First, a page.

In situations where the buyer intends to “gut renovate” the apartment, the final walk-through becomes a mere formality to check for major structural damage and to check the functionality of any appliances the buyer is keeping.
Step 16: Attend Closing
Congratulations on making it this far! The last step to buying a coop without a broker is to attend the closing with your attorney. The seller and his or her attorney will also be present along with a closing coordinator and attorneys representing the banks if financing is involved. The listing broker may also attend the closing purely for moral support although often times brokers simply pick up their commission checks from the seller’s attorney at a later, more convenient time.
If you’ve chosen wisely to work with a buyer’s agent providing a commission rebate you’ll also be handed a check discreetly at the end of the closing meeting!
Can I Sell My Coop in New York City?
Congrats on buying a co-op! Now that you know it’s possible to buy a co-op without a broker, you’re probably asking can I sell my coop by myself too.
Just like buying a coop without a broker is possible but not recommended since the advice of a buyer’s agent is technically free and you’d miss out on the opportunity for a buyer’s broker commission rebate, you shouldn’t necessarily avoid brokers if you’re asking can I sell my coop.
Rather than asking can I sell my coop, you should ask can I get the same exposure to all buyers without paying the standard 6% broker commission.
The short answer is yes. You can sell your coop without a broker. However, it’s better to work with a flat fee RLS listing broker instead of no broker at all.
A flat fee MLS broker can list your home on the RLS, which functions as the local inter-broker listings database where listing brokers offer commission to buyers’ brokers. The RLS is essentially the de facto New York City Multiple Listing Service.
Can I Sell My Coop Without a Broker at All in NYC?
The short answer is yes. However, traditional for sale by owner (FSBO) sellers will face some difficulties that can be ameliorated with a flat fee RLS listing.
The main problem that traditional FSBO sellers face is the inability to fully engage the 90% of buyers who are represented by agents.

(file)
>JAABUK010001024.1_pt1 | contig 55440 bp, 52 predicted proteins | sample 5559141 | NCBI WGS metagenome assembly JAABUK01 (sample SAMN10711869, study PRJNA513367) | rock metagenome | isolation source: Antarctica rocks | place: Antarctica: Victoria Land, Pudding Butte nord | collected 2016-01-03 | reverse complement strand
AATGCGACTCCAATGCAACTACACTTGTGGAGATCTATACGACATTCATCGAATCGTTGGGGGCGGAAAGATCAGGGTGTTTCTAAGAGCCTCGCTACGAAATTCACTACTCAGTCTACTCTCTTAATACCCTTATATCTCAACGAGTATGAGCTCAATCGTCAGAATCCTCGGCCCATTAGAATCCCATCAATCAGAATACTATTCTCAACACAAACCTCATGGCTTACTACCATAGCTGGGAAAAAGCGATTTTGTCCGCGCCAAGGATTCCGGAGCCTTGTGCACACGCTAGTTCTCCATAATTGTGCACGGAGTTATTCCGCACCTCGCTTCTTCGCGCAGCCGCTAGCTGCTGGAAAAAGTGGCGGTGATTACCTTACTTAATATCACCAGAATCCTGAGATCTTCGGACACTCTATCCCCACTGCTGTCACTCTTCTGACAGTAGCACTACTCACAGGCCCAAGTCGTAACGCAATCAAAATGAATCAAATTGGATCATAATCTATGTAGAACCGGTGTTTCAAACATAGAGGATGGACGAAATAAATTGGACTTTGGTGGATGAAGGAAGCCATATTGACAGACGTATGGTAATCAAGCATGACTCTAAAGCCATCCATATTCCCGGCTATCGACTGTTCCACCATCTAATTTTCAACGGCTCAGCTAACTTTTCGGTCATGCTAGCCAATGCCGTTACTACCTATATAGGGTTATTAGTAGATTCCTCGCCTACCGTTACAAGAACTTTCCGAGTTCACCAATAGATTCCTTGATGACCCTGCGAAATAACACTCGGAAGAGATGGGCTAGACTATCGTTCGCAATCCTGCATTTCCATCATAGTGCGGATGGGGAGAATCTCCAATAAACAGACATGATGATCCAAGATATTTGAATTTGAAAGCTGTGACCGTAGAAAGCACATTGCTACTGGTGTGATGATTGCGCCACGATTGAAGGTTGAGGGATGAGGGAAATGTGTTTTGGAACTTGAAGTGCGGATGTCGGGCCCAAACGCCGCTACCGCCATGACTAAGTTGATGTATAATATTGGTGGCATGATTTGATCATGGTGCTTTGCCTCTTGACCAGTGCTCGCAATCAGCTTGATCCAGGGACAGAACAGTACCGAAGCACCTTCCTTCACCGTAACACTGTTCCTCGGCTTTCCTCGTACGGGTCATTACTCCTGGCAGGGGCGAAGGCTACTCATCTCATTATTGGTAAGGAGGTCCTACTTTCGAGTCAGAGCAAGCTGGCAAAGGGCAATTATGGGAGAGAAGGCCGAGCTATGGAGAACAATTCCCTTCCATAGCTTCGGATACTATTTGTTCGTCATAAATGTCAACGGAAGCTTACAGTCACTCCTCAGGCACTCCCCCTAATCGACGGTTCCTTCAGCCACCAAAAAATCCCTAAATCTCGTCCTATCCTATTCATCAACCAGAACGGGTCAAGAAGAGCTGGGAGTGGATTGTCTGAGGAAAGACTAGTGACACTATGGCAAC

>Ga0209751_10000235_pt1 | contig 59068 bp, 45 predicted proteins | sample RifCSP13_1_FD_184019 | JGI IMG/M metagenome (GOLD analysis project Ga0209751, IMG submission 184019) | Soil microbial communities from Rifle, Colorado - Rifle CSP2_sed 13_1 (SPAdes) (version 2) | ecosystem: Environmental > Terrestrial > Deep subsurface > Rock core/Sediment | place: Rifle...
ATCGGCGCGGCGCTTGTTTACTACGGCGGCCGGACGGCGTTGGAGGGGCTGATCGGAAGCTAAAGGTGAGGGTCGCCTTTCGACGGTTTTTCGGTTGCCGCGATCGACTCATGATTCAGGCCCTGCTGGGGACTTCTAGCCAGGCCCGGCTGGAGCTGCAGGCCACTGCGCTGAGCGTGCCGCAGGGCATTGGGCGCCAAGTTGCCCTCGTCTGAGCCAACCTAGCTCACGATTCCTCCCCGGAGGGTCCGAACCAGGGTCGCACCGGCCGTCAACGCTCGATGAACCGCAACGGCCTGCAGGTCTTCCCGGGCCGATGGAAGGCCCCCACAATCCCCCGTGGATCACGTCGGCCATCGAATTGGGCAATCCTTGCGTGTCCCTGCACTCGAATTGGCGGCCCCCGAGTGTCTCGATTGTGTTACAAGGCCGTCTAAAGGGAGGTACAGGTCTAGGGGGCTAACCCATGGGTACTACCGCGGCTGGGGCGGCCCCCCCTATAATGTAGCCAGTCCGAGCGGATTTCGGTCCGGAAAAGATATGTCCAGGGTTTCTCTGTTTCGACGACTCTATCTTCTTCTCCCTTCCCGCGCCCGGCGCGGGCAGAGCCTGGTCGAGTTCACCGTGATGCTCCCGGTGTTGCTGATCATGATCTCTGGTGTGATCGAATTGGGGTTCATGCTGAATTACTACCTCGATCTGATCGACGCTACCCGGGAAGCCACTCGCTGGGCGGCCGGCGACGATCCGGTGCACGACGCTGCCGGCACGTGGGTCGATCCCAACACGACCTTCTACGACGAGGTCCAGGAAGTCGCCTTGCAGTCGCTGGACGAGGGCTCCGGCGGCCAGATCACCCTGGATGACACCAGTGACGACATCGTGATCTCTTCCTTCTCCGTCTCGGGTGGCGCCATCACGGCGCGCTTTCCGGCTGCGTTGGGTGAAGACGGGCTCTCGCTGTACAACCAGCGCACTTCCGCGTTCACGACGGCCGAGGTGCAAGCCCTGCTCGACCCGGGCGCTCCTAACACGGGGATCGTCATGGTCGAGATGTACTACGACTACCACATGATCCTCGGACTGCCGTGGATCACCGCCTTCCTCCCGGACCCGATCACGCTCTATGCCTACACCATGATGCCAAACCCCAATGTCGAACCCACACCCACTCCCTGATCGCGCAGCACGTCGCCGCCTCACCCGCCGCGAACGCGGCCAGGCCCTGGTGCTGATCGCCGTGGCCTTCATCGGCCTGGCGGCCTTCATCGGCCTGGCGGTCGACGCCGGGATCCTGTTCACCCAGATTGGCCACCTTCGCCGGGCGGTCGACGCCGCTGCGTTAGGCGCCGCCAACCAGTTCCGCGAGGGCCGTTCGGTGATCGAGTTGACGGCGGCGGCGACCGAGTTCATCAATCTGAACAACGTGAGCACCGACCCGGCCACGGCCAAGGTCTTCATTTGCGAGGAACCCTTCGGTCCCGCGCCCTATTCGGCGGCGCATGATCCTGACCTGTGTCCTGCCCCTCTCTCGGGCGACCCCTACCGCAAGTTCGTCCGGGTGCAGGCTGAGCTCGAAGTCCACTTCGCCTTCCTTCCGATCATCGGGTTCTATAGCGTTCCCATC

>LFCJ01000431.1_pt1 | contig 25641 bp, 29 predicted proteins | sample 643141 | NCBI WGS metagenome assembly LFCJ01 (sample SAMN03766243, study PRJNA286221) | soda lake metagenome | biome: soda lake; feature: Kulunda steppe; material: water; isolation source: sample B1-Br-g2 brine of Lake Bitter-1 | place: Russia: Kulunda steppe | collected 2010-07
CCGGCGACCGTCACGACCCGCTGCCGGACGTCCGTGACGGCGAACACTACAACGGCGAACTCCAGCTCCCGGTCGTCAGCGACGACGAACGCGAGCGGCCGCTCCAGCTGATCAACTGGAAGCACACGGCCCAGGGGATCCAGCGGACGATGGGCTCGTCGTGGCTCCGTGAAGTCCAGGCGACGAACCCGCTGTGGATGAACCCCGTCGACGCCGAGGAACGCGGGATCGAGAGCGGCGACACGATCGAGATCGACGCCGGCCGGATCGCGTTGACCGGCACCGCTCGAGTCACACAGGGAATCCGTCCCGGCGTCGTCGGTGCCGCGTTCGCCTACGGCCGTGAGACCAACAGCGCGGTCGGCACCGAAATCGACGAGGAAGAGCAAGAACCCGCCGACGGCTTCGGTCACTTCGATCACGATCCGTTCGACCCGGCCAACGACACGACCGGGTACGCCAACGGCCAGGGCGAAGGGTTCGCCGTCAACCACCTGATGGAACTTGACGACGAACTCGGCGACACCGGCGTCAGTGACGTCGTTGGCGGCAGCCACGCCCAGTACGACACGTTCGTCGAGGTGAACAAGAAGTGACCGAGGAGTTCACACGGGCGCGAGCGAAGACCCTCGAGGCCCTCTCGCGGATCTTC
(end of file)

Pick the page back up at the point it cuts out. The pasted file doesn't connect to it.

If you don’t want to engage listing brokers or buyers’ brokers at all, then yes you can list as a traditional For Sale By Owner seller and even write “no brokers” or “principals only” on your listing. However, this is ill advised as you will be guaranteed to be boycotted by 100% of buyers’ agents. Unfortunately for you, 90% of all home buyers are represented by an agent so your listing would essentially be off market.
Why Won’t Buyers’ Agents Show FSBO Listings?
Because they have no assurance or mechanism to get paid! No one wants to work for free. Just because a FSBO seller says they will pay a fee to buyers’ agents does not mean that it will happen. There are no protections in place for agents. Buyers’ agents would literally need to negotiate a custom FSBO commission agreement with each FSBO seller, and even then they run the risk of being disintermediated. It’s too much work!
So How Do Buyers’ Agents Get Paid on Normal for Sale by Agent Listings?
Through the genius of contractual co-broking. All brokerages of a local Realtor or inter-broker association contractually agree before joining to split commission with other members on their listings. Typically the split is a mandatory 50% of the total commission.
As a result, buyers’ agents won’t hesitate to show the listings of their fellow member firms. In NYC the dominant inter-brokerage listings database is the RLS (REBNY Listing Service).
So Can I Sell My Coop Without Paying Any Commission?
Yes, if you use a flat fee RLS listing and sell to an unrepresented buyer, you won’t have to pay any commission upon closing!
If you choose to close with a represented buyer, then you will owe whatever commission you’ve decided to offer buyers’ agents in RLS.